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Grant Abstract

Grant Number: 5R21AT002930-02
Project Title: DNA and Phytochemical Fingerprinting of Actaea Species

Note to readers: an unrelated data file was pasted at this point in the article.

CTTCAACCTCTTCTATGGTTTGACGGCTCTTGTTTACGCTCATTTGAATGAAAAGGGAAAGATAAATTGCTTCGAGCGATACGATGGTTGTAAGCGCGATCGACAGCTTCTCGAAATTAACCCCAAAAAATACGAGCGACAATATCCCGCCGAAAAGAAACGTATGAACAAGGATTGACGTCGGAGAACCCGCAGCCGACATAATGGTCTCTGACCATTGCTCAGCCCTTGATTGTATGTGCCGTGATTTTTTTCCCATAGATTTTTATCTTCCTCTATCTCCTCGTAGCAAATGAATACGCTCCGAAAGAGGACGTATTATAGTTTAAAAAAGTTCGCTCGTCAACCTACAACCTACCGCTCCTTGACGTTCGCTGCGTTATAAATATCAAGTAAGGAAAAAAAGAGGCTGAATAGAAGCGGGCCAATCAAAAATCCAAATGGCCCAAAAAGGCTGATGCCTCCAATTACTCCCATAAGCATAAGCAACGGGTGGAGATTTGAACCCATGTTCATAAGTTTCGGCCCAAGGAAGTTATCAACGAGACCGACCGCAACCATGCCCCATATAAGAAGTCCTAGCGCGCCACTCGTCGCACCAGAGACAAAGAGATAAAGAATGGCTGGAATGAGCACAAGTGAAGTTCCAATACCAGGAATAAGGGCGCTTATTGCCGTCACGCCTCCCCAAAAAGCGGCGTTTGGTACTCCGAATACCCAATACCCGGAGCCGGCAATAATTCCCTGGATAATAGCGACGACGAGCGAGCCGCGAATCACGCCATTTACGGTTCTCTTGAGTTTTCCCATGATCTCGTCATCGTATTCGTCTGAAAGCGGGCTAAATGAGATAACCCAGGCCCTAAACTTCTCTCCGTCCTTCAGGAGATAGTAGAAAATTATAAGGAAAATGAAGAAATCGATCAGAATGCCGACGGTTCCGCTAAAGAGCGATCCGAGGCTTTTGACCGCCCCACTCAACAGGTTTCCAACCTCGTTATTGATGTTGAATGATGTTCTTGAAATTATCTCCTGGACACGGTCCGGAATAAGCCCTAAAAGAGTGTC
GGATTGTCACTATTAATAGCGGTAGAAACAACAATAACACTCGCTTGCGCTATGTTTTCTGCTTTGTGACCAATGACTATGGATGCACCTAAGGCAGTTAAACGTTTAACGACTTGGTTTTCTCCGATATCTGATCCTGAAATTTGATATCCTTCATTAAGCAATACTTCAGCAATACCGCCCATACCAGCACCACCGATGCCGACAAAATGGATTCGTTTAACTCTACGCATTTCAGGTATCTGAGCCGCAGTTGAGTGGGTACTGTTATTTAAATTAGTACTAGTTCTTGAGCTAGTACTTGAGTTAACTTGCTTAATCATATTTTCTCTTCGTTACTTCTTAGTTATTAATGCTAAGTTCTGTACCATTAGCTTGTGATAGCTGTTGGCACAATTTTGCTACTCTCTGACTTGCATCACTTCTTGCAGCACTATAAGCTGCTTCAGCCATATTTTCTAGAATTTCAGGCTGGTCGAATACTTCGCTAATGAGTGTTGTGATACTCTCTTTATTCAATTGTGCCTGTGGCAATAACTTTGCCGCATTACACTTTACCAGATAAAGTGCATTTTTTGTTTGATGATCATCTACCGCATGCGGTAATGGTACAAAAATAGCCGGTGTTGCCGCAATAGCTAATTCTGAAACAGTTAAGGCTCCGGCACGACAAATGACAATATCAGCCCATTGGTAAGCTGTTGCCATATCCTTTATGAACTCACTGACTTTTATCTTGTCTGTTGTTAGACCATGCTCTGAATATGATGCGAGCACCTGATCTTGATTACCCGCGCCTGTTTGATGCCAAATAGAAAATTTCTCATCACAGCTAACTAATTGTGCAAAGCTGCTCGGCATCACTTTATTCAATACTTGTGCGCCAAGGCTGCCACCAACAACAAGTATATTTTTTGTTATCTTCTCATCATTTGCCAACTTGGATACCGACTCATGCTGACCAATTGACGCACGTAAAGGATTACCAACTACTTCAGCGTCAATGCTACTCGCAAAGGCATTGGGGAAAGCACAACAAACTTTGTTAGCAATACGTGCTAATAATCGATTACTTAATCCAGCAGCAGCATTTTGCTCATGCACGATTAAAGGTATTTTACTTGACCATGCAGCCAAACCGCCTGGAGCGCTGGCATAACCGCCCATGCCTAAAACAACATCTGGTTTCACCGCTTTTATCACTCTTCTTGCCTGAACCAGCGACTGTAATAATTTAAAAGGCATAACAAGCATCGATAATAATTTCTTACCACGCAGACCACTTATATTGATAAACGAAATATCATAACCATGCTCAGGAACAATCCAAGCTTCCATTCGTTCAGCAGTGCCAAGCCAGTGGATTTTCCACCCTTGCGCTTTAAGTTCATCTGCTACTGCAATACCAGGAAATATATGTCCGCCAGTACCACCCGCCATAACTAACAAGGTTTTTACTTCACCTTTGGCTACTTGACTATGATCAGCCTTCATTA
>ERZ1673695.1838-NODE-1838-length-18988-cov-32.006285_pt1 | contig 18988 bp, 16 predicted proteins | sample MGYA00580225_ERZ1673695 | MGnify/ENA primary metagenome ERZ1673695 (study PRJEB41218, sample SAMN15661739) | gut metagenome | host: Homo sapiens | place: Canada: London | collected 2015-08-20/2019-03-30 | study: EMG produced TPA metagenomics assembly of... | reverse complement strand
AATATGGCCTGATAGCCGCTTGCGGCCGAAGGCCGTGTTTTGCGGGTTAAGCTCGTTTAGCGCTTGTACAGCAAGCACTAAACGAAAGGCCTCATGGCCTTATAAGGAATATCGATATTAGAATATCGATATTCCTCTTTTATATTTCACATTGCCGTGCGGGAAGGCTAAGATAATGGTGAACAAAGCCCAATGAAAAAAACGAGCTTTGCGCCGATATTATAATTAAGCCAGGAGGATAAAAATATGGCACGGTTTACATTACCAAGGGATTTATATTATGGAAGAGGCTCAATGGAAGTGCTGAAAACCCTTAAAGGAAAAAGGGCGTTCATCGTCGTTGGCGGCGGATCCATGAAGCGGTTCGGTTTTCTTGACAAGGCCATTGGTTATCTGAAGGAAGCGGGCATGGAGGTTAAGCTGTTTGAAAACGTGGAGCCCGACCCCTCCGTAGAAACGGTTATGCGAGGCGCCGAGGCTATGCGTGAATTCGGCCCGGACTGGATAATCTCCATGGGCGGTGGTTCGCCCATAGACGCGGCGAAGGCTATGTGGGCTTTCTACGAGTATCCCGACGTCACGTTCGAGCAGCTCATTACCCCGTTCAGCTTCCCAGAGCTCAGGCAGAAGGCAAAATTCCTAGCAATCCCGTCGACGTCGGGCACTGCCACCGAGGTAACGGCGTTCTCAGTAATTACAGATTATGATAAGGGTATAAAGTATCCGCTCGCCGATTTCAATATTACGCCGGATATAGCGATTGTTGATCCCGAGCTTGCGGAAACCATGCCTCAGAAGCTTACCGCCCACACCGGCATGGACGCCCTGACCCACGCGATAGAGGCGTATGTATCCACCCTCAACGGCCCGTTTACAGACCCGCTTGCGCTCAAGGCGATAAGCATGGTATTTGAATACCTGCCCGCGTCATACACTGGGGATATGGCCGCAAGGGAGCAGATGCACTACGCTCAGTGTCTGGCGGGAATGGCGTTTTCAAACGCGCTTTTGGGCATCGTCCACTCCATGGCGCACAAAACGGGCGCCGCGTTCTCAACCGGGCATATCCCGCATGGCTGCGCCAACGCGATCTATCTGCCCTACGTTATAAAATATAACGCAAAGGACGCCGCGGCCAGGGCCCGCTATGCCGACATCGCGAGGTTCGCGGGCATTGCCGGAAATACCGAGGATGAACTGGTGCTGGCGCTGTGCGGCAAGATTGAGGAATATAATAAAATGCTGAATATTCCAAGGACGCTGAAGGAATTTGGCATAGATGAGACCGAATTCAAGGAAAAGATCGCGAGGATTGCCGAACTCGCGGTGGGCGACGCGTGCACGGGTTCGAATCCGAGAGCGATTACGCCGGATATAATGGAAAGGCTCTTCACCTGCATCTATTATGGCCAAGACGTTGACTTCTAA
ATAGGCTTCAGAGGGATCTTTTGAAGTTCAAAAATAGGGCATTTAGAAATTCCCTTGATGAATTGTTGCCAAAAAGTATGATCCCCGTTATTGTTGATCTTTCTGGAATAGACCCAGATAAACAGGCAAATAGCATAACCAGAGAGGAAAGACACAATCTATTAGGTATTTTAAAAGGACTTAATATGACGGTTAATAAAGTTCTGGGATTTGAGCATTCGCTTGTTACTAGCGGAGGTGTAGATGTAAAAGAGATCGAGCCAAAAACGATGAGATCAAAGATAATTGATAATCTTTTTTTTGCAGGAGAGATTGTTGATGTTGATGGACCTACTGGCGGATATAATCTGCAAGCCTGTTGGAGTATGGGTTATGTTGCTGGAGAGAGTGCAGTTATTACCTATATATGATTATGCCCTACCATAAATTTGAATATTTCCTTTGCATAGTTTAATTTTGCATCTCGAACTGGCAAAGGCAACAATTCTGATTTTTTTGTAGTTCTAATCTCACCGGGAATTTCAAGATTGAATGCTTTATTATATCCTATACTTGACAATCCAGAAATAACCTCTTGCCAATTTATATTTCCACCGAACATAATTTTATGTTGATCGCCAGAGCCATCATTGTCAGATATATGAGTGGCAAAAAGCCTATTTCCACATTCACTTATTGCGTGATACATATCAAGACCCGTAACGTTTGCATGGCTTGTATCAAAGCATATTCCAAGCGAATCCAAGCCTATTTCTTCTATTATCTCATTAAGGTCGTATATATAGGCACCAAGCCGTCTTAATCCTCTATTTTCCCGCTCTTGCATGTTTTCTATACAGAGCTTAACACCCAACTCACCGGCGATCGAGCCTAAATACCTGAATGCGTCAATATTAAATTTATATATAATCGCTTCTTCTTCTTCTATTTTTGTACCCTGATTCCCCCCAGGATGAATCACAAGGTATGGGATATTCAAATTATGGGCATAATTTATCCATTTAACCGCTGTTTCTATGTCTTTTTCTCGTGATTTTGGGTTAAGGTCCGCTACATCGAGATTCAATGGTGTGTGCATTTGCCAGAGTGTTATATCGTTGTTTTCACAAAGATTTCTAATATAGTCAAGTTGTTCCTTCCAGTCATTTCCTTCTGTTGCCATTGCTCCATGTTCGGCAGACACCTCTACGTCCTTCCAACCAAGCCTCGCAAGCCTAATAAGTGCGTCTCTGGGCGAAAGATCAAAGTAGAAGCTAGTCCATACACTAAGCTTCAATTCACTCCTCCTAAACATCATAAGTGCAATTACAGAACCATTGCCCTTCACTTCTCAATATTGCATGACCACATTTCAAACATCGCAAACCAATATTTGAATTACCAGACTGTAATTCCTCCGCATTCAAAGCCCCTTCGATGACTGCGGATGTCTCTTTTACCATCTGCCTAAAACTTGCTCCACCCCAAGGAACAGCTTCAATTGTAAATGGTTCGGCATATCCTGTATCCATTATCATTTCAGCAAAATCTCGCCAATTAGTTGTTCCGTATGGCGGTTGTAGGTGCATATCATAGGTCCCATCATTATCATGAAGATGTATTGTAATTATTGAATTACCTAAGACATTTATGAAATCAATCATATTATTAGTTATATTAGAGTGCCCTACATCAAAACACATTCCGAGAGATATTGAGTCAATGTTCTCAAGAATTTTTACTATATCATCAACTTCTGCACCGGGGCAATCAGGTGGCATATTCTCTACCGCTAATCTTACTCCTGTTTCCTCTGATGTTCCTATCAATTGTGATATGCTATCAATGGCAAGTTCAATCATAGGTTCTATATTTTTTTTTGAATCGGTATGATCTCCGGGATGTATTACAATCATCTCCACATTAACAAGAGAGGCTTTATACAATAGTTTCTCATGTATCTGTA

Abstract: DESCRIPTION (provided by applicant): Black cohosh (Actaea racemosa, syn. Cimicifuga racemosa) is a popular dietary supplement and currently one of the most promising alternative approaches to hormone replacement therapy for menopausal women. The root and rhizomes, often collected by wild-crafting, are typically used for botanical preparations. There are several species of Actaea that co-occur with black cohosh in the US, and some of these are difficult to differentiate. In addition, Asian Actaea species are being sold as black cohosh. Good botanical and manufacturing practices are hampered by the lack of adequate data about the botanical identification and phytochemistry of the different species in this genus. This study involves the examination of variation in Actaea at the species, population, and seasonal levels. We plan to use DNA and phytochemical fingerprinting methods to distinguish A. racemosa from closely related Actaea species by examining variation in eight North American and four Asian species by DNA barcoding, high-performance liquid chromatography-photodiode array (HPLC-PDA), and liquid chromatography-mass spectrometry (LC-MS) methods that we have developed in our laboratories. We will fingerprint the distinguishing features of 20 populations of black cohosh using phytochemical and DNA (amplified fragment length polymorphisms) methods. We will also examine the seasonal variation of black cohosh constituents. The data will be used to improve the identification of black cohosh. For both basic research on plant systematics and the safe use of black cohosh, it is important to develop reliable DNA and phytochemical fingerprinting methods to identify Actaea species. Our long-range goals are to improve the quality of black cohosh dietary supplements and understand the variation in Actaea species.

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